The development process was actually a lot easier than I expected! I was able to load the film much quicker than I thought I would, and developing the photos themselves is really just a lot of pouring in chemicals and waiting. It was really cool to actually develop the photos, though, rather than just have them printed off. I loved doing it.

Did you think anything was particularly hard or easy about the development process?

The easiest part was definitely just pouring in the chemicals and dumping them out. Once I got the film loaded into the tank, it’s a super simple process from there on out.

What advice would you give other teens about shooting and developing film?

1. Learning about aperture, shutter speed, ISO, and all that in my photography class at first seemed confusing, but actually applying while taking my photos made a lot more sense. Don’t be afraid to play around with the settings and try new things out, it really helps you understand how everything works more.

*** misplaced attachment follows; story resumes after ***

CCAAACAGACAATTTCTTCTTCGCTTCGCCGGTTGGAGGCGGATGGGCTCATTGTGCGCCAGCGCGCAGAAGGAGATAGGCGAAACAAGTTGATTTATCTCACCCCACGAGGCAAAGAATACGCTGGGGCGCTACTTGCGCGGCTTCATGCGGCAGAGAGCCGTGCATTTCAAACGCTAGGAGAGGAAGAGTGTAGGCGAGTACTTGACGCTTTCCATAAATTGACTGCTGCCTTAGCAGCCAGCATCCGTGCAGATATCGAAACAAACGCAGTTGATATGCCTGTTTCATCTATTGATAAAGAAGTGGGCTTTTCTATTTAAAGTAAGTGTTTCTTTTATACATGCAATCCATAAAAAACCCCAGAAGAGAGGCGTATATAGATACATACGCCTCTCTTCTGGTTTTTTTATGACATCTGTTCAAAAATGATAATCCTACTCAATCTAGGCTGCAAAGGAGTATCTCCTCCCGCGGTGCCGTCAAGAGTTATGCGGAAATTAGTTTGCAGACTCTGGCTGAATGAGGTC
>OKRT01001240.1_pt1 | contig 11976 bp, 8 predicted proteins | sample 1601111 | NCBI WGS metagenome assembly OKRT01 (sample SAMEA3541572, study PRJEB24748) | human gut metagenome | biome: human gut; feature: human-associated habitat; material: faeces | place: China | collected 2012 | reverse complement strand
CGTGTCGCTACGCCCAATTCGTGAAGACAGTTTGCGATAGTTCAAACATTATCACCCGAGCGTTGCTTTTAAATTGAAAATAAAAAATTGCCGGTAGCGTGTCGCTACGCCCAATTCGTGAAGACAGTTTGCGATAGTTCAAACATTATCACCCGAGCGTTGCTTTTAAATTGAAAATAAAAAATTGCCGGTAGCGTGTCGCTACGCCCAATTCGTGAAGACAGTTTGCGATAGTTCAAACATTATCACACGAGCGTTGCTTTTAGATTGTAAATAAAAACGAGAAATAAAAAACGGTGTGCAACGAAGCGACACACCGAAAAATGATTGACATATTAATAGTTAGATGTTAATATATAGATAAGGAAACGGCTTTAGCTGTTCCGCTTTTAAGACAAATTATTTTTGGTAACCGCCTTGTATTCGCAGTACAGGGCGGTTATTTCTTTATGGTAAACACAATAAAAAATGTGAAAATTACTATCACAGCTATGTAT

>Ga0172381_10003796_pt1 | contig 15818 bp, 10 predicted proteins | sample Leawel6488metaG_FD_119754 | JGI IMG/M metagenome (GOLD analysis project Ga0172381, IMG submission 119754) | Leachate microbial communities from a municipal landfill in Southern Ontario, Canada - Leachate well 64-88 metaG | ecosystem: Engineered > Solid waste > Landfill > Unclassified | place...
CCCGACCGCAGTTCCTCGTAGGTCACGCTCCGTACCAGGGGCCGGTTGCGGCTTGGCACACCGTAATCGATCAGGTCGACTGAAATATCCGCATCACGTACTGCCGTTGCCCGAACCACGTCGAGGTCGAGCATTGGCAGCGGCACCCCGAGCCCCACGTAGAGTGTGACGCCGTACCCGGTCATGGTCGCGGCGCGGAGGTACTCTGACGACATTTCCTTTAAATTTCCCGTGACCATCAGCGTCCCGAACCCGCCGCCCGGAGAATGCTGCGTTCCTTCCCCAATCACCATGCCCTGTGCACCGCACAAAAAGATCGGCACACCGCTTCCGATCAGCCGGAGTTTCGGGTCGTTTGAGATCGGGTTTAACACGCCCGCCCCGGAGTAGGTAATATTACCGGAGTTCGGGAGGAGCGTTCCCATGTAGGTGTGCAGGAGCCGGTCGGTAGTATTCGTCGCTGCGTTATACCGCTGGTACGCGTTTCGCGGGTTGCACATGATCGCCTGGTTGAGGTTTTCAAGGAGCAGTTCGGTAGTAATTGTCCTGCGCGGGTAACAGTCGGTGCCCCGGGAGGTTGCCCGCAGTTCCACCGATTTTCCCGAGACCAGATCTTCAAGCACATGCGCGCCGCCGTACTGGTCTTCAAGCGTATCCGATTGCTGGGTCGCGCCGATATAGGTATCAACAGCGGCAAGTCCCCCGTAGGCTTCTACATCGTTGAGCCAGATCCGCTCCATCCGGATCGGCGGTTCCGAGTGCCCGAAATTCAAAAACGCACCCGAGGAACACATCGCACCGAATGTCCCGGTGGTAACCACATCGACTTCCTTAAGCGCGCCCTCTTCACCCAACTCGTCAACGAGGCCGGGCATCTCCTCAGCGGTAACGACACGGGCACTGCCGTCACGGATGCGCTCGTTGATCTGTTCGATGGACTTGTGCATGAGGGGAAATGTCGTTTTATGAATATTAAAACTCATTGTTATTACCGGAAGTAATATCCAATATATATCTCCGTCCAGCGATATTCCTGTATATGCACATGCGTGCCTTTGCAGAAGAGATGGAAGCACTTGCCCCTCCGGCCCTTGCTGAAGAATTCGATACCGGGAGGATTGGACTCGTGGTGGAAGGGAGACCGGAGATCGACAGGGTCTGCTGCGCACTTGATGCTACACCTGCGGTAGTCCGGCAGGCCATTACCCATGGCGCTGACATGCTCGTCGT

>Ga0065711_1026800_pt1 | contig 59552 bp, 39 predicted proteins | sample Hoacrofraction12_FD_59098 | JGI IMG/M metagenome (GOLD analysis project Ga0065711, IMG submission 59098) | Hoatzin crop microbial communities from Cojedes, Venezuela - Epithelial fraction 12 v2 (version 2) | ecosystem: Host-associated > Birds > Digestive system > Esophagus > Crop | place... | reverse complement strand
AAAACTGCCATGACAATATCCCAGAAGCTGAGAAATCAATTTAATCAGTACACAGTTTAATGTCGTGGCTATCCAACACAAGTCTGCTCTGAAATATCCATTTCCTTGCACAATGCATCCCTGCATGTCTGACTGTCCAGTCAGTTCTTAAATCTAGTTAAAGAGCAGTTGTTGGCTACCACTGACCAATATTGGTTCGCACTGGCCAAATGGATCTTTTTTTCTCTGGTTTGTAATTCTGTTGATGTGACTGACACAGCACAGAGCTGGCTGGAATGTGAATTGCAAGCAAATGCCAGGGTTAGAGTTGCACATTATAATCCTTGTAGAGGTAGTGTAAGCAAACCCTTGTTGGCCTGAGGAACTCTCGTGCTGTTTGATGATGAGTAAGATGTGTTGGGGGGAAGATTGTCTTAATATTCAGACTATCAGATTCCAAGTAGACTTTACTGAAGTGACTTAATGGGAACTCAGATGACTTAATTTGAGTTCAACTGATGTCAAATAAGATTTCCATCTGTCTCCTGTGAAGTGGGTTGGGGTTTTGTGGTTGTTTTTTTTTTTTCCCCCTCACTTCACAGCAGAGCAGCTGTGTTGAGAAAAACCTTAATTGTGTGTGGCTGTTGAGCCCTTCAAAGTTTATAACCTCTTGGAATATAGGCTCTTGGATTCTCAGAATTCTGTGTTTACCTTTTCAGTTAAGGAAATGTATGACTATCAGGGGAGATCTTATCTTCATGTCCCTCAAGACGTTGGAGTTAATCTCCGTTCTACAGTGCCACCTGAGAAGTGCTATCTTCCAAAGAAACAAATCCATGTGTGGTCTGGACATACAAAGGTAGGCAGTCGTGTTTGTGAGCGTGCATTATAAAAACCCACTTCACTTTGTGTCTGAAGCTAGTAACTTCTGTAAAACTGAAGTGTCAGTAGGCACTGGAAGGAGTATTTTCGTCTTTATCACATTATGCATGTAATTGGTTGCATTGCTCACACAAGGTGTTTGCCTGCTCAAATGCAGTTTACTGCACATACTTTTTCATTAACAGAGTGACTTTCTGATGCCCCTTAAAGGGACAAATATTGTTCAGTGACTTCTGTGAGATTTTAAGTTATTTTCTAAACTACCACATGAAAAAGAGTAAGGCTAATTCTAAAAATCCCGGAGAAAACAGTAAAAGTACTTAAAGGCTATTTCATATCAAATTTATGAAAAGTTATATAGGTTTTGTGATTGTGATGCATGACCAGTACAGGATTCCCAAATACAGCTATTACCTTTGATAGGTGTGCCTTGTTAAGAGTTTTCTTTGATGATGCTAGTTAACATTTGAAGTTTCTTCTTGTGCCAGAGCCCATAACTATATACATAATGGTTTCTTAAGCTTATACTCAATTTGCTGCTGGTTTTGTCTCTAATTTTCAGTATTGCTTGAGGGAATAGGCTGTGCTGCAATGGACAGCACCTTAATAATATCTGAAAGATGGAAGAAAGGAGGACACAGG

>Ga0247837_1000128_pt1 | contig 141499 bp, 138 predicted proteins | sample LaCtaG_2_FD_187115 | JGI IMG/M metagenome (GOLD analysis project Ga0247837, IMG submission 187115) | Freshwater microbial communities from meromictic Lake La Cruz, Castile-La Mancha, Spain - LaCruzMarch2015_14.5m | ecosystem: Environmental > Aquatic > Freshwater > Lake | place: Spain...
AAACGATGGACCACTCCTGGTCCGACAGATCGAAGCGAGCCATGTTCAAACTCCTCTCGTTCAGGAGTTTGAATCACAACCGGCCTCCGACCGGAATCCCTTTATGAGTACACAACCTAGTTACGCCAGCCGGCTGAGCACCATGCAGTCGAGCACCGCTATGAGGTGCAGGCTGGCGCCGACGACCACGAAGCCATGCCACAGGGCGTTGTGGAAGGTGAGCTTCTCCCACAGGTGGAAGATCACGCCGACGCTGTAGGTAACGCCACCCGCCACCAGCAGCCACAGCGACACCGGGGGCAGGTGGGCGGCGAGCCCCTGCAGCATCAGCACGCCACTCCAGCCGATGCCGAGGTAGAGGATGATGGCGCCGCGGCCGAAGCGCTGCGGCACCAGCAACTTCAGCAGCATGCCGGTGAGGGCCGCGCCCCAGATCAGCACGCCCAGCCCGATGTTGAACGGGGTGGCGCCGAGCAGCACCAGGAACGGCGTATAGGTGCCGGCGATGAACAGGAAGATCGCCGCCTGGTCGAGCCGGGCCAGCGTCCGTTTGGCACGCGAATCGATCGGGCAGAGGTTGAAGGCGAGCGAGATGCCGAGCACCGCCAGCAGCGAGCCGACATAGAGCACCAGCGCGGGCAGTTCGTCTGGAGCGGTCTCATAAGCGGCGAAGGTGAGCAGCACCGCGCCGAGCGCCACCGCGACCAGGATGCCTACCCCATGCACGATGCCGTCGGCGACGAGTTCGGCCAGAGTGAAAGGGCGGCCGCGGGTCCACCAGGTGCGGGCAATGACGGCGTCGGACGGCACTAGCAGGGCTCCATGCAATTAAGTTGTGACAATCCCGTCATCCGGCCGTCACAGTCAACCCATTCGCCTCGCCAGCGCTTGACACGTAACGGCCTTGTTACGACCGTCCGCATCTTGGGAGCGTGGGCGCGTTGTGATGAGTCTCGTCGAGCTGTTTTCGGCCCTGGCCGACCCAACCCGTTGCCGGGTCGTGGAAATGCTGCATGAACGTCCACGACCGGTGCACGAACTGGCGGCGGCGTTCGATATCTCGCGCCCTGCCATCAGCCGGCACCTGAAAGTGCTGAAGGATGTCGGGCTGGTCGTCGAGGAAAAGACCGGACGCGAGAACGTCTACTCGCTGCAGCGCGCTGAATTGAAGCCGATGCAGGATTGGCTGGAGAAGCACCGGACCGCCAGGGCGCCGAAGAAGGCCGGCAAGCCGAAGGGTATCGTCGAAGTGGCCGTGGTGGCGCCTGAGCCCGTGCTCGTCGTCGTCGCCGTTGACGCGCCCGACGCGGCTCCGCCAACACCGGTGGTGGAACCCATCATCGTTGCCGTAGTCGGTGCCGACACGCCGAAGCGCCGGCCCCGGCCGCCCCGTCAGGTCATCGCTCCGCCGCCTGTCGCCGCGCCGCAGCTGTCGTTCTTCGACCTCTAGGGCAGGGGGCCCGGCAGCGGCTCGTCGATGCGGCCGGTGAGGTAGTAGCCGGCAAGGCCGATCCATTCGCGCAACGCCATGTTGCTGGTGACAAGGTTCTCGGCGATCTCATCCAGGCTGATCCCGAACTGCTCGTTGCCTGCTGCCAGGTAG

2. Try loading film in the light before you do the actual thing in the dark (obviously with a roll of film you aren’t going to use). It helps.
3. Find someone in the field of film photography to help you out with everything. Ask them questions, have them show you how to do things, etc. Learning things for yourself online is good, but having someone in person to teach you is all the better.

You can see more of Bailey’s photography on her new website. With graduation and moving away to college, I hope Bailey continues to be creative whether it’s through her photography or music. Here are some of Bailey’s favorites from her first roll.

Camera: Olympus OM-1 MD (1974 – 1979)
Film: Ilford HP5 Plus 400
Process: Kodak D-76 (Stock) 7:30 @ 20c
Scanner: Epson Perfection V600 Photo

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Nikomat FTn